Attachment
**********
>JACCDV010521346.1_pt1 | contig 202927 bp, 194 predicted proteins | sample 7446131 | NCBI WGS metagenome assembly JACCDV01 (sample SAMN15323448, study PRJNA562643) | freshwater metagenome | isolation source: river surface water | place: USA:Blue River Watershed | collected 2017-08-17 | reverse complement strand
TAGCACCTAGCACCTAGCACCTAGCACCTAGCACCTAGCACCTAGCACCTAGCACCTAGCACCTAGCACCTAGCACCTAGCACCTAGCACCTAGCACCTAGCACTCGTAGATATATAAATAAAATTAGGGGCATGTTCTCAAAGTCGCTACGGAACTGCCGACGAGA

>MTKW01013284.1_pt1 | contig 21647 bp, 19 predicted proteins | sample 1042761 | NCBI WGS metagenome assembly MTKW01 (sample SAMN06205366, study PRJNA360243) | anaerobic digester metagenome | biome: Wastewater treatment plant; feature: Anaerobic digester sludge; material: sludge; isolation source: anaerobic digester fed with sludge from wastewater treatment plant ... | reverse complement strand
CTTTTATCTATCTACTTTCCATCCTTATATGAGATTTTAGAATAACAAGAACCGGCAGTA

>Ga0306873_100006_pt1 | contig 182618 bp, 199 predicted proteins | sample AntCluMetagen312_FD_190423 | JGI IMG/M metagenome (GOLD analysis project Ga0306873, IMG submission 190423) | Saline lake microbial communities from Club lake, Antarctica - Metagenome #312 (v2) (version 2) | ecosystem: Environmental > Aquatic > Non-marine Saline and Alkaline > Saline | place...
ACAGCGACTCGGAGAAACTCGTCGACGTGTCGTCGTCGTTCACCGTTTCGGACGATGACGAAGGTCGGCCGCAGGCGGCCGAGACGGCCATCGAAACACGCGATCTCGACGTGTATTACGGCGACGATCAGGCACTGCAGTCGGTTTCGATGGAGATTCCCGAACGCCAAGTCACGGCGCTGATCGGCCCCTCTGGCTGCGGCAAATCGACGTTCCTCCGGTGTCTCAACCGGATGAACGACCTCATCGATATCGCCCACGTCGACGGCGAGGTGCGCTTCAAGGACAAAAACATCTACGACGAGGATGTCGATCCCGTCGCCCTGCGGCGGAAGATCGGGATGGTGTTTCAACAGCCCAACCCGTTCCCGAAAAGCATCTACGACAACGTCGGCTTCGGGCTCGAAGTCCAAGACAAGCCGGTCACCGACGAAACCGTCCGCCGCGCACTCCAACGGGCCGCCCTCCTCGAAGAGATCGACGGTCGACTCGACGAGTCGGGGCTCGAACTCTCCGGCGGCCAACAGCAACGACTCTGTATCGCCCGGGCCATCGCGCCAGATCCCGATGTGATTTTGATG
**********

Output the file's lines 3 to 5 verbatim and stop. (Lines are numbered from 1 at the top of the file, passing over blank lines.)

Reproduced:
>MTKW01013284.1_pt1 | contig 21647 bp, 19 predicted proteins | sample 1042761 | NCBI WGS metagenome assembly MTKW01 (sample SAMN06205366, study PRJNA360243) | anaerobic digester metagenome | biome: Wastewater treatment plant; feature: Anaerobic digester sludge; material: sludge; isolation source: anaerobic digester fed with sludge from wastewater treatment plant ... | reverse complement strand
CTTTTATCTATCTACTTTCCATCCTTATATGAGATTTTAGAATAACAAGAACCGGCAGTA

>Ga0306873_100006_pt1 | contig 182618 bp, 199 predicted proteins | sample AntCluMetagen312_FD_190423 | JGI IMG/M metagenome (GOLD analysis project Ga0306873, IMG submission 190423) | Saline lake microbial communities from Club lake, Antarctica - Metagenome #312 (v2) (version 2) | ecosystem: Environmental > Aquatic > Non-marine Saline and Alkaline > Saline | place...